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Authors: Chris D'lacey

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BOOK: The Last Dragon Chronicles: Dark Fire
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But in the field where the party ofravens had landed, all was not well. Theywere staggering through the grasses as ifthey’d been drugged.

The first bird to change was thedominant male. He  was tossing his head

back and forth when, suddenly, his skull swelled to twice its size and ears

appeared where ears had never been before. His beak collapsed into a sawn off nose, complete with flared and dribbling nostrils. At the same time his striking blue-black wings shortened dramatically and thickened at the shoulder. Next to go were his spindling legs, replaced by muscle and bulleted claws.

The raven had become a tiny monster.

Leader of a flock of eleven semi-

darklings.

Catching up

David and Zanna arrived back in the

garden, near to the rockery. They were still holding hands. Zanna immediately cast his aside and stalked towards the

house with her arms tightly folded. She was met by Liz, back from Cambridge, who stopped her on the porch with a horrified gasp.

“My goodness! What happened to

you
?”

“Ask him,” said Zanna. “I need a bath.”

Liz’s gaze lingered over David for a moment. The son she’d never had, returned to her. “No wait,” she said, calling Zanna back. “There’s something I need to tell you – both of you.”

“What’s the matter?” David said. In a

couple of strides he was at Liz’s shoulder.

Tears had dried in runs on her cheeks.

“While you were gone, Henry had a

stroke.”

“What?” Zanna said.

David’s eyes fell shut. When he openedthem again he let his gaze rise over thegarden fence and settle kindly on the housenext door, the scene of so many domesticadventures.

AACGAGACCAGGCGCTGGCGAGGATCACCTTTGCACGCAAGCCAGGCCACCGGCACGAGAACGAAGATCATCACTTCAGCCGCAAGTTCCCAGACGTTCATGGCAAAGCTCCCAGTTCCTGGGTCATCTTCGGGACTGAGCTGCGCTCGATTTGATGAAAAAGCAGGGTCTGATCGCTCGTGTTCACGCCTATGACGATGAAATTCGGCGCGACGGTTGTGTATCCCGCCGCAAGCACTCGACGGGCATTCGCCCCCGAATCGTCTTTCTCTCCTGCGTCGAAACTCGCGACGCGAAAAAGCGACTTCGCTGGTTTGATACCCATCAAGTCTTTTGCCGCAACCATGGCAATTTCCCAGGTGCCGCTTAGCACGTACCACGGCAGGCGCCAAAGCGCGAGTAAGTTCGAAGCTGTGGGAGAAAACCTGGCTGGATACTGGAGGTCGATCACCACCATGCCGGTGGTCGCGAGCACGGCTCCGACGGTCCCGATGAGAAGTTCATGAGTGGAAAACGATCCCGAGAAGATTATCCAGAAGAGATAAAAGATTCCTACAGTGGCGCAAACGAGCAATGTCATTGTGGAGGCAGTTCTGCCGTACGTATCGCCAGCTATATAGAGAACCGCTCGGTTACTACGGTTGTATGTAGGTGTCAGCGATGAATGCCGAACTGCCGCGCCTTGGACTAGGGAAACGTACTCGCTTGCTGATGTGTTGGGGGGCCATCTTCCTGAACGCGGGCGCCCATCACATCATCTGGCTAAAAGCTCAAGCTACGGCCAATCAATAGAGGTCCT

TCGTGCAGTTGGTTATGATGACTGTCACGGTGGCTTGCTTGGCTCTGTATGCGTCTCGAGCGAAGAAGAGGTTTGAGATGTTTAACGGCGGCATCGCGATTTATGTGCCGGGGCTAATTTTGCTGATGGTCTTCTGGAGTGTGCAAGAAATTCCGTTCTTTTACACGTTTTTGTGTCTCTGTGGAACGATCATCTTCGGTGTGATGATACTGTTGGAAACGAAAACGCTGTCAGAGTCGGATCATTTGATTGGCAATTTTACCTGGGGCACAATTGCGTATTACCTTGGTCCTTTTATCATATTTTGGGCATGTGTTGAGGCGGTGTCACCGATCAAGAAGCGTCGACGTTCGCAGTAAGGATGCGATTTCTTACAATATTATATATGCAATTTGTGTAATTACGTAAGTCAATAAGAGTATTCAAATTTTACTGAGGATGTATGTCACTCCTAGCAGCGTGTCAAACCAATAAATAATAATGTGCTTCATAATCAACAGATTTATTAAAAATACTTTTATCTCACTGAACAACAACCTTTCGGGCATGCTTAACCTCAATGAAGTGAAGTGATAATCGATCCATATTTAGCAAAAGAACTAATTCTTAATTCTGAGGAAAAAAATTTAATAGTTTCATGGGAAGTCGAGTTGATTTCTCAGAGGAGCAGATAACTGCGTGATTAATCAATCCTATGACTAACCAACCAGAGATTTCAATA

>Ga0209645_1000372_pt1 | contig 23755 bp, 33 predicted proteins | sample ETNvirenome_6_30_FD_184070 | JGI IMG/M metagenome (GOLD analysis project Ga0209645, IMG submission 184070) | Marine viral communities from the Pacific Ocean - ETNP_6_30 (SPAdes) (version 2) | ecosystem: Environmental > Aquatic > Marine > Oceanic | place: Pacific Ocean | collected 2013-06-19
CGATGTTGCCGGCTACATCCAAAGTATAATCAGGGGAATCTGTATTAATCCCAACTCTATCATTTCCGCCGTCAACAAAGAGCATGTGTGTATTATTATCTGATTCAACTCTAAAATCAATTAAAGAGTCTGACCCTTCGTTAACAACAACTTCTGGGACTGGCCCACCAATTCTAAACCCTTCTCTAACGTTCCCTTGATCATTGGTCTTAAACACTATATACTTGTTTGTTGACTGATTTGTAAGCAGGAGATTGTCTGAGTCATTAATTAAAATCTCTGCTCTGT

Zanna   shook   her   head,   looking

confused. “Is he OK?”

“He was taken to hospital about half an hour ago. It doesn’t look good, I’m sorry. Alexa seems fine about it.”

“Alexa?”   said   Zanna.   “I   don’t

understand?”

“She was with him when it happened,” Liz said. “They were feeding Henry’s fish when he sat down and went ‘a bit wuzzly’, apparently. She held his hand until she heard us come home. She sang dragon lullabies to him. Rather touching, really.”

Zanna’s dark eyes drilled into David’s. “You left her with
 
Henry
? He’s not been

well for weeks!”

David spread his hands. “How was I toknow? Anyway, I thought it was importantto come after you.”

“Some father
 
you
 
are!”

“I saved your life,” he reminded her,calmly.

But Zanna just glared at him and swept

away.

“Oh, dear,” sighed Liz. “That’s not a

good start.” She looked him up and down, then stepped forward and draped her arms around his neck. “I don’t want to know

how you were able to come back or how any of this is possible, I just want to know that you’ll stay with us – please?”

He hugged her sweetly. “For as long as I can. It’s so good to see you again.”

She pulled away, lightly stroking his chest. “Alexa said something about you going to find Gwilanna?”

“Yes. I managed to retrieve this.” He lifted the obsidian out of his pocket. “Be careful, it’s fragile.” He handed it over.

Turning it like a kaleidoscope, Liz said, “Is this light inside it really Gwillan’s tear?”

David shook his head. “The complete

antithesis. What you have in there is pure

evil.”

“But it came from one of my dragons.

From a beautiful creature that wouldn’t

harm a fly.”

“That’s what makes it so dangerous,” he said. “Innocence, turned on its head. That is a spark of dark fire, Liz, the most destructive force in the universe. If the Ix

got hold of it, they’d harm a lot more than

flies.”

Even so, she caressed it softly. “All Iwant is peace – and Gwillan back. Is thereany hope for him, David? Can this… thingbe reversed? Can his life be restored?”